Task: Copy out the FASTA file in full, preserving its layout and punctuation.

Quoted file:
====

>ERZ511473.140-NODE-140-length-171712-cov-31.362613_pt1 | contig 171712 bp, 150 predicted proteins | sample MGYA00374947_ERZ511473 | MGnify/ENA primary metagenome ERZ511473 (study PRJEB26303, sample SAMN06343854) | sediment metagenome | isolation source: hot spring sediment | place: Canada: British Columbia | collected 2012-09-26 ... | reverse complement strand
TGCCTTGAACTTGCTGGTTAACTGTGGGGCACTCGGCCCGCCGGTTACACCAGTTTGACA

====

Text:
>ERZ511473.140-NODE-140-length-171712-cov-31.362613_pt1 | contig 171712 bp, 150 predicted proteins | sample MGYA00374947_ERZ511473 | MGnify/ENA primary metagenome ERZ511473 (study PRJEB26303, sample SAMN06343854) | sediment metagenome | isolation source: hot spring sediment | place: Canada: British Columbia | collected 2012-09-26 ... | reverse complement strand
TGCCTTGAACTTGCTGGTTAACTGTGGGGCACTCGGCCCGCCGGTTACACCAGTTTGACA